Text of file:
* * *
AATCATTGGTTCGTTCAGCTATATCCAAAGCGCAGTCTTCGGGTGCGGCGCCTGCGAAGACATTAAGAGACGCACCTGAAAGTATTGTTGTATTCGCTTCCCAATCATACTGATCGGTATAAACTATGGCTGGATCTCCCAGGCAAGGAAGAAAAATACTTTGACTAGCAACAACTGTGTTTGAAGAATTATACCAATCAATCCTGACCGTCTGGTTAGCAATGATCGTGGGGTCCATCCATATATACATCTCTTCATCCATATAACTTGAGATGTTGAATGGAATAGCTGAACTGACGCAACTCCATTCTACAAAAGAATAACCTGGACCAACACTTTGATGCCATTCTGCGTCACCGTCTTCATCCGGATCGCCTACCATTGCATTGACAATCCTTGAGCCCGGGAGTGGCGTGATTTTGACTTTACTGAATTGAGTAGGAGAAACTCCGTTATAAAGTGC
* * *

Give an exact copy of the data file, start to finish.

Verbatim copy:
AATCATTGGTTCGTTCAGCTATATCCAAAGCGCAGTCTTCGGGTGCGGCGCCTGCGAAGACATTAAGAGACGCACCTGAAAGTATTGTTGTATTCGCTTCCCAATCATACTGATCGGTATAAACTATGGCTGGATCTCCCAGGCAAGGAAGAAAAATACTTTGACTAGCAACAACTGTGTTTGAAGAATTATACCAATCAATCCTGACCGTCTGGTTAGCAATGATCGTGGGGTCCATCCATATATACATCTCTTCATCCATATAACTTGAGATGTTGAATGGAATAGCTGAACTGACGCAACTCCATTCTACAAAAGAATAACCTGGACCAACACTTTGATGCCATTCTGCGTCACCGTCTTCATCCGGATCGCCTACCATTGCATTGACAATCCTTGAGCCCGGGAGTGGCGTGATTTTGACTTTACTGAATTGAGTAGGAGAAACTCCGTTATAAAGTGC